Britain has failed to make progress on managing radioactive waste despite fears over security prompted by the 11 September attacks, peers have said.
Radioactive waste disposal remains a contentious issue
The Lords science committee expressed dismay at the failure to come up with long-term solutions to the problem.
It said a global consensus had been reached on how to dispose of waste and a new advisory body should not have to start with a "blank sheet of paper".
But environment minister Elliot Morley said the issue was being addressed.
He said: "It's true this issue has been going on for a very long time."
It was a very complex one which was controversial, but ministers were tackling it, he said.
"It's quite right and proper that we have a broad based committee with a range of experiences, that we have a full and detailed consultation so we involve the whole process so that it is open and transparent."
Chairman of the House of Lords science and technology committee Lord Oxburgh said: "The government seems to have been sitting on its hands for around seven years. We have really had no progress.
"The principle problems have really been solved to the satisfaction of many people in other countries."
In 1976, the Royal Commission on Environmental Pollution said there was an urgent need to find a long-term solution to storing radioactive waste, he said.
"In March 1999 and again in November 2001, this committee argued the case for rapid action, but still no firm progress has been made, even though the events on 9/11 raise questions of the vulnerability of existing storage facilities."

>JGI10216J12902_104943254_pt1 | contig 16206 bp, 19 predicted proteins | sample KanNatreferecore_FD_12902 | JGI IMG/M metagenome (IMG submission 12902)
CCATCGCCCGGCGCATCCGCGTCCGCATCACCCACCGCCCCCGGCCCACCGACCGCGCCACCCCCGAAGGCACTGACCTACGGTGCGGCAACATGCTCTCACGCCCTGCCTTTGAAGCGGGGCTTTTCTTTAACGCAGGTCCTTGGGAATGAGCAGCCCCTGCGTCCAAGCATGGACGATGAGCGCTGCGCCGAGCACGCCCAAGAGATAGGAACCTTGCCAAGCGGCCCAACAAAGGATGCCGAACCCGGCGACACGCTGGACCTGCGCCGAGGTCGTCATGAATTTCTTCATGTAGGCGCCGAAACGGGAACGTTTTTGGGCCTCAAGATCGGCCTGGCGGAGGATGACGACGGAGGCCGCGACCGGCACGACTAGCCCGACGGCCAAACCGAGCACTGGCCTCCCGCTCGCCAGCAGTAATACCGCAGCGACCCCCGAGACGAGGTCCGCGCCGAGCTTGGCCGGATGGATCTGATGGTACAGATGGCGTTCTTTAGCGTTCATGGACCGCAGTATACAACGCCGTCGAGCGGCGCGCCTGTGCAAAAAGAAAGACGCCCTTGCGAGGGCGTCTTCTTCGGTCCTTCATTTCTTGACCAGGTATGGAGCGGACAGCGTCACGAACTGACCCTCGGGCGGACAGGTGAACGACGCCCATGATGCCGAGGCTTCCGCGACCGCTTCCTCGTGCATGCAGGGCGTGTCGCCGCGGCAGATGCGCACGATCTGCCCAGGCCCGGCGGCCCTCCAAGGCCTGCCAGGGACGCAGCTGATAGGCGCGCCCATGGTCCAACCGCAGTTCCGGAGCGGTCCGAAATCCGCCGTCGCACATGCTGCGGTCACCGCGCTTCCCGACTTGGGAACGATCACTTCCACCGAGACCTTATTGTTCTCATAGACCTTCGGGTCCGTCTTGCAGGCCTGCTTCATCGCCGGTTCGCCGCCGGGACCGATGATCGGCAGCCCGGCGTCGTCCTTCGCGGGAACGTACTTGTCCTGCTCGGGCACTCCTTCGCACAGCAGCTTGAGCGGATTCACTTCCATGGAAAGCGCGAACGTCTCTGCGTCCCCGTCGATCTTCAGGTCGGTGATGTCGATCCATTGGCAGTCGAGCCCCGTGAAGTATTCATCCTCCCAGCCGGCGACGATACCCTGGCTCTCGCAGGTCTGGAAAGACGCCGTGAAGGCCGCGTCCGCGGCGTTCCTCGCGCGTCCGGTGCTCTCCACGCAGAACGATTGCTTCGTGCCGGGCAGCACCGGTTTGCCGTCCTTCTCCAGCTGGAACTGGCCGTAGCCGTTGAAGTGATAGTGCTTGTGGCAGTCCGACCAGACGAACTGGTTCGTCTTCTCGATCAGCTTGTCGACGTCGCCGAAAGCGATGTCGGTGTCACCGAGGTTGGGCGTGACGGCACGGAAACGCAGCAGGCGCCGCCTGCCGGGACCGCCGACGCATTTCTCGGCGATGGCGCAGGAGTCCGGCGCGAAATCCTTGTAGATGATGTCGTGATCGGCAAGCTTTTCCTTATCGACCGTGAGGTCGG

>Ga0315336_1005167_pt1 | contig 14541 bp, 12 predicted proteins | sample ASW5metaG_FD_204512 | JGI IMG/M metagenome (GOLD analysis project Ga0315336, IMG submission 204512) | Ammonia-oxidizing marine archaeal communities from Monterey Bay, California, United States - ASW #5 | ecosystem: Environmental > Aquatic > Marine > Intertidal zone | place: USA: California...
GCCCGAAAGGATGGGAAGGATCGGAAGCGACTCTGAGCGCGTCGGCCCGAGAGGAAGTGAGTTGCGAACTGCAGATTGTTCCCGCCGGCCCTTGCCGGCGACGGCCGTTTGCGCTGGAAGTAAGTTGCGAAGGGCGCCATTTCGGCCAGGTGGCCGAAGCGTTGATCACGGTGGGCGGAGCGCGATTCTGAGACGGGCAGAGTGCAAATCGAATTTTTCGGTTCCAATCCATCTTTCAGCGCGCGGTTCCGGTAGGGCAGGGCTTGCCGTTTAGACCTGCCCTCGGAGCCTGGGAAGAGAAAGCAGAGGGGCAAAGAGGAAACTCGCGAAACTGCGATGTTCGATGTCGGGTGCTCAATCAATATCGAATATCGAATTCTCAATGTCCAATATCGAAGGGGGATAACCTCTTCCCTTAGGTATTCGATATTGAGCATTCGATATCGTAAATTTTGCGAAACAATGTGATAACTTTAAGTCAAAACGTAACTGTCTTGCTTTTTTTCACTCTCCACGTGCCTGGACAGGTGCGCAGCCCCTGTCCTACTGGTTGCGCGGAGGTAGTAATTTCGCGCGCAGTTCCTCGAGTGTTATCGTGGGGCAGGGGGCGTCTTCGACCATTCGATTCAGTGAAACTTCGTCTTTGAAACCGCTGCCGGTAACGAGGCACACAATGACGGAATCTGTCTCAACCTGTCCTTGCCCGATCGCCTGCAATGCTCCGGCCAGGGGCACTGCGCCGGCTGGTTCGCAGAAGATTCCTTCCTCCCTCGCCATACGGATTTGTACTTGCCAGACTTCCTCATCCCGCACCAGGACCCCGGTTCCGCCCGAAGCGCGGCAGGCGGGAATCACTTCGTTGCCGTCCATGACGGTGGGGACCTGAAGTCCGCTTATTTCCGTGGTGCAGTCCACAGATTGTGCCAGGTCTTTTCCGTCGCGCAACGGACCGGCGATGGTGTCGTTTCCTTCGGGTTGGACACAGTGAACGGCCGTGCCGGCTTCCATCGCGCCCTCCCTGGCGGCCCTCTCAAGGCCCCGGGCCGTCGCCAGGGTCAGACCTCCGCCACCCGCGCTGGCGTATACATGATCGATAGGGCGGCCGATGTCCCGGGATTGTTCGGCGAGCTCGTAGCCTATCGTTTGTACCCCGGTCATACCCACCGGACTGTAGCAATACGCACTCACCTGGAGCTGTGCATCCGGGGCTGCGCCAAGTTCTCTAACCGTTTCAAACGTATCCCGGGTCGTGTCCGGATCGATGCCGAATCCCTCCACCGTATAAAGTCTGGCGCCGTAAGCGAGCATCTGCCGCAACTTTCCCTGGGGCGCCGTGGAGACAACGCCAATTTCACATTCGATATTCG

Britain had generated radioactive waste for more than half a century and had still failed to decide how to deal with it, he said.
"We are dismayed by the government's lack of urgency."
Billions of pounds
But Mr Morley said there was a danger the Lords select committee was "ignoring the mistakes of the past when there were narrowly based scientific committees and inadequate consultation".
The government needed to involve the public in decision making and account for its decisions, he said.
"The lack of such involvement has been a key contribution to the failure of previous programmes. The old 'decide-announce-defend' approach is unacceptable."
Mr Morley added that solutions to disposing of nuclear waste "cost billions of pounds and take decades to implement".
"Taking a little time now to get the decision right represents time and money well spent," he argued.
"We cannot simply rely on what other countries see as the right solution: we must consider, and be able to demonstrate, what is right for the UK."
Peers came up with a series of recommendations for the new advisory body, the Committee on Radioactive Waste Management (CoRWM).
It should stop considering options already jettisoned elsewhere in the world such as blasting waste into space and focus on various methods of underground storage.
Extra members with the relevant scientific and technical expertise should be appointed to the CoRWM to assess the various options for radioactive waste management.
Ministers failed to take adequate advice when the CoRWM was established, failing to consult Defra's Chief Scientific Adviser.
Ministers should prevent further delays in developing a long-term radioactive waste management strategy to be used as an excuse for deferring decisions on the future of nuclear power.